He has a point.

All this baseball broken trust and we haven’t even gotten to The Lockout yet.

As of 12:01AM ET on December 2, 2021, MLB owners voted unanimously to enact a lockout upon the expiration of the 2016 collective bargaining agreement between the league and the players' union. First time since the 1994-1995 seasons.

How long will it take to hammer out a new deal? Fans continue to leave the game in droves for many reasons and here is baseball taking another pound of flesh from the fans, threatening to harm the 2022 season. And when they do get back to playing Manfred wants to add even more playoff teams to an already watered down postseason.

More games, more TV money, more betting, too.

More juiced balls when requested.

The owners can’t wait to make even more money on the gambling aspect of the game. Say It Ain’t So Rob, but Manfred is leading the Ballpark to Casino charge.

Can baseball screw itself up any worse than it is doing daily?

I really don’t think so. Here at BallNine we love to tell glorious stories about those who play the game or once played the game, but every day Manfred and his Clones, or Clowns, you pick the term, get in the way.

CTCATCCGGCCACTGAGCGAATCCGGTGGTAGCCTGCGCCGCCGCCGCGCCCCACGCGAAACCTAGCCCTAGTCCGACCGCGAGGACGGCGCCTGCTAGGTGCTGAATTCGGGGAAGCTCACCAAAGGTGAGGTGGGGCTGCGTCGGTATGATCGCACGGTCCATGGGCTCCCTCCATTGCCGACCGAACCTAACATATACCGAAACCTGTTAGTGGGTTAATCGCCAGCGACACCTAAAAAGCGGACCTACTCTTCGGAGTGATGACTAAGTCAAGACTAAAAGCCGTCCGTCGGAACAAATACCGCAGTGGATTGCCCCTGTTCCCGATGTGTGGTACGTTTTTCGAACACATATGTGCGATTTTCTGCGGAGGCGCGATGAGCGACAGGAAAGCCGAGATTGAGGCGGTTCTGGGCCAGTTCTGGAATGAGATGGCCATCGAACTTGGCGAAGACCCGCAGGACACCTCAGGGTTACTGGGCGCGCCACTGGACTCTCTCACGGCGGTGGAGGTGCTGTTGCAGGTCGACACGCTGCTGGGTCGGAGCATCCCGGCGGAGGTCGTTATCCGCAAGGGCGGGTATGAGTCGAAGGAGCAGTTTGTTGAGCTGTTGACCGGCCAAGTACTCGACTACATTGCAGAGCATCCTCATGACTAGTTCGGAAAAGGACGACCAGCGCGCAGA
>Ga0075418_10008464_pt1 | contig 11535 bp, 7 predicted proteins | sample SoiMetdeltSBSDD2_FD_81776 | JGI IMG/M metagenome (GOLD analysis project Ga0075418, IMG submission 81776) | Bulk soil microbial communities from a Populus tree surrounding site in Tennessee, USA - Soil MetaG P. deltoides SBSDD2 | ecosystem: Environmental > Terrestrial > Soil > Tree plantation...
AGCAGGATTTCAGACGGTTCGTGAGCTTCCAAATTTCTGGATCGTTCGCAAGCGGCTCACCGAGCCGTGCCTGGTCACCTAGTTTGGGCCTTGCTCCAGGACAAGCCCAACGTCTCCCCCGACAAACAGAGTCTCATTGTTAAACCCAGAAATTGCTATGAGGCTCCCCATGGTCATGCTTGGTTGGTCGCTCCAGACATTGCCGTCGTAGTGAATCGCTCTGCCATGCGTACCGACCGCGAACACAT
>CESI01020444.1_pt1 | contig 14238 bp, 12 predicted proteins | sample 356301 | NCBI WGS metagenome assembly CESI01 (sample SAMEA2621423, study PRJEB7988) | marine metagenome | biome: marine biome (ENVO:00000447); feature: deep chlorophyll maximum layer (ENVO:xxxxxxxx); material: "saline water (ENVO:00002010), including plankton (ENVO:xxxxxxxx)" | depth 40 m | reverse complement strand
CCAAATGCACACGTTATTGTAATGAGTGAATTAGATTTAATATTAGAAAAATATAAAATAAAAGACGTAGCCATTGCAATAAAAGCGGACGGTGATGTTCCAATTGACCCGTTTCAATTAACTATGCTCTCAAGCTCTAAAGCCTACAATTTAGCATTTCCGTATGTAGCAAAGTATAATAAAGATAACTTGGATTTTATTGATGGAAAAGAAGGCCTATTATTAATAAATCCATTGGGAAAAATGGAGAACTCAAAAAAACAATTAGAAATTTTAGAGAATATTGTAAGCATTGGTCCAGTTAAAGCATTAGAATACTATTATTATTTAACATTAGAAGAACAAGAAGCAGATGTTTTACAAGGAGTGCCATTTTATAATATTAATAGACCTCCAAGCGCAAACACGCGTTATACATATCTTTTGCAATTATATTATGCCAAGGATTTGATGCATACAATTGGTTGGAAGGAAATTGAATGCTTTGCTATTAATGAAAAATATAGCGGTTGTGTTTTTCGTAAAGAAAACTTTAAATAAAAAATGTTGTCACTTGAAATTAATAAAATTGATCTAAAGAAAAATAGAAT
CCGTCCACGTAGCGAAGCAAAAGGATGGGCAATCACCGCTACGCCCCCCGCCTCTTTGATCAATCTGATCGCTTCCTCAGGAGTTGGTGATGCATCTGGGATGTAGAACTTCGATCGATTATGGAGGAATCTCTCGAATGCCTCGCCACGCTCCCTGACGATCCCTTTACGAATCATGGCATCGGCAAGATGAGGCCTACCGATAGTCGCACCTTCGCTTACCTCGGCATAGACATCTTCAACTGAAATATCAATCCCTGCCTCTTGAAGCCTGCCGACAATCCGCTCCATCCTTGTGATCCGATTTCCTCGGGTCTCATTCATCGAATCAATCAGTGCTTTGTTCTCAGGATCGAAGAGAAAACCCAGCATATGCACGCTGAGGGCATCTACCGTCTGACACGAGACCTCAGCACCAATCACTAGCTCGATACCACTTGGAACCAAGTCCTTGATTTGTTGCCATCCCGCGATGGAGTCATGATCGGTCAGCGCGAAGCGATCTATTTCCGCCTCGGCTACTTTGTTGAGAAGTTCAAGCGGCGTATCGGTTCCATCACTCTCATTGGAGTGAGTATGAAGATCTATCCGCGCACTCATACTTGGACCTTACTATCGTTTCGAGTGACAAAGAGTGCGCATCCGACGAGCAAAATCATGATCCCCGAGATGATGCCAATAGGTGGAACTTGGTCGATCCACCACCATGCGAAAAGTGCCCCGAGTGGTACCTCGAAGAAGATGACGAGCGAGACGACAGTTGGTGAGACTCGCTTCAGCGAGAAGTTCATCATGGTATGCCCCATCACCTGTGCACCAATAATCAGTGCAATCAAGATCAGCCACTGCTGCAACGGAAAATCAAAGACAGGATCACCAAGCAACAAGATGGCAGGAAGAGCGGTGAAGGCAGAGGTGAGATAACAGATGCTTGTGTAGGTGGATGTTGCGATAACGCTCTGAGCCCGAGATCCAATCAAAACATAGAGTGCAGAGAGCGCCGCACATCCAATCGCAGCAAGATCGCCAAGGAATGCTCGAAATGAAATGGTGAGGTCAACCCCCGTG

At some point it all becomes too much for the fan.

In many ways it has already become too much for baseball people who spent their life in the game, gave their life to the game, and don’t want to have anything to do with the way this game is being run and played these days. So many of those baseball people have told me emphatically that they don’t even watch the game anymore. They have had enough.

You can’t blame them.

The great thing about baseball is the consistency of the game through the ages. Players change but the game is still the game.

Until now.

Perhaps my favorite thing happening in baseball at this moment is the financial run on starting pitching when all through the year, and recent years, the Nerds have done their best to destroy starting pitching, going back to their mindless pitch limits in the minors for young pitchers that would not let them develop. You don’t want to go crazy with the number of pitches a young pitcher throws but you have to have enough work in enough games to learn to how to navigate issues you will face in the Major Leagues.

Maybe lay off the gas a little bit, throwers, and learn to pitch.

It’s all power and spin rate, not the art of pitching.